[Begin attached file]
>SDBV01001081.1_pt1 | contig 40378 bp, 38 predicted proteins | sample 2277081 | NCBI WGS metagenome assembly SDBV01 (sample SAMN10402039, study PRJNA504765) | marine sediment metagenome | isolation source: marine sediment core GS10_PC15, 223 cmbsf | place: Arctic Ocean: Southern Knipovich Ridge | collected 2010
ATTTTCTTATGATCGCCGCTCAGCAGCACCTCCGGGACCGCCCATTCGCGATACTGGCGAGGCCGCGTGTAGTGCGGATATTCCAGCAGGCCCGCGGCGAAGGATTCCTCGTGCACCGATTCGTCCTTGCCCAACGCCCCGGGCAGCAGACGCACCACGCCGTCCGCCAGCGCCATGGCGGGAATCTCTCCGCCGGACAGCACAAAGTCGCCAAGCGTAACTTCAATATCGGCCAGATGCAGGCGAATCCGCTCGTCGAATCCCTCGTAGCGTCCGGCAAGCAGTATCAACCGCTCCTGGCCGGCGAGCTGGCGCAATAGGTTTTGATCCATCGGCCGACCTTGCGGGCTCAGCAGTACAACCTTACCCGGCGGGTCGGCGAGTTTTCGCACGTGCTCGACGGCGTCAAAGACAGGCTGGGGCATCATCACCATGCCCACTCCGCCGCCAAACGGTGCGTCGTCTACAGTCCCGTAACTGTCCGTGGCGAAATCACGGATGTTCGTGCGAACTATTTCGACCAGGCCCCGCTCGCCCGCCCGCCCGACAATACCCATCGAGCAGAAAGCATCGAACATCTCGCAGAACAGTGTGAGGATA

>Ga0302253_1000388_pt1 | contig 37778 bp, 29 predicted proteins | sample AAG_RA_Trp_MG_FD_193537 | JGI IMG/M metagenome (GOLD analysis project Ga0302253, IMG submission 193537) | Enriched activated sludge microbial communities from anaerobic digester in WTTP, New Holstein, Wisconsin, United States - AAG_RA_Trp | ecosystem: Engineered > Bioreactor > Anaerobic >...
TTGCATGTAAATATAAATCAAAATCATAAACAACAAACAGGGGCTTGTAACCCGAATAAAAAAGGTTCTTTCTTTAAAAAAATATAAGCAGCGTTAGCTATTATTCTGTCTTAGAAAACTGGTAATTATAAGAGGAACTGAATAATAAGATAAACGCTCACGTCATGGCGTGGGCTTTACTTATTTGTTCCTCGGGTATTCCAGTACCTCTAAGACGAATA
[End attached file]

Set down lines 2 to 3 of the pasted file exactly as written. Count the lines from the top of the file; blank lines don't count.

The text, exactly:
ATTTTCTTATGATCGCCGCTCAGCAGCACCTCCGGGACCGCCCATTCGCGATACTGGCGAGGCCGCGTGTAGTGCGGATATTCCAGCAGGCCCGCGGCGAAGGATTCCTCGTGCACCGATTCGTCCTTGCCCAACGCCCCGGGCAGCAGACGCACCACGCCGTCCGCCAGCGCCATGGCGGGAATCTCTCCGCCGGACAGCACAAAGTCGCCAAGCGTAACTTCAATATCGGCCAGATGCAGGCGAATCCGCTCGTCGAATCCCTCGTAGCGTCCGGCAAGCAGTATCAACCGCTCCTGGCCGGCGAGCTGGCGCAATAGGTTTTGATCCATCGGCCGACCTTGCGGGCTCAGCAGTACAACCTTACCCGGCGGGTCGGCGAGTTTTCGCACGTGCTCGACGGCGTCAAAGACAGGCTGGGGCATCATCACCATGCCCACTCCGCCGCCAAACGGTGCGTCGTCTACAGTCCCGTAACTGTCCGTGGCGAAATCACGGATGTTCGTGCGAACTATTTCGACCAGGCCCCGCTCGCCCGCCCGCCCGACAATACCCATCGAGCAGAAAGCATCGAACATCTCGCAGAACAGTGTGAGGATA

>Ga0302253_1000388_pt1 | contig 37778 bp, 29 predicted proteins | sample AAG_RA_Trp_MG_FD_193537 | JGI IMG/M metagenome (GOLD analysis project Ga0302253, IMG submission 193537) | Enriched activated sludge microbial communities from anaerobic digester in WTTP, New Holstein, Wisconsin, United States - AAG_RA_Trp | ecosystem: Engineered > Bioreactor > Anaerobic >...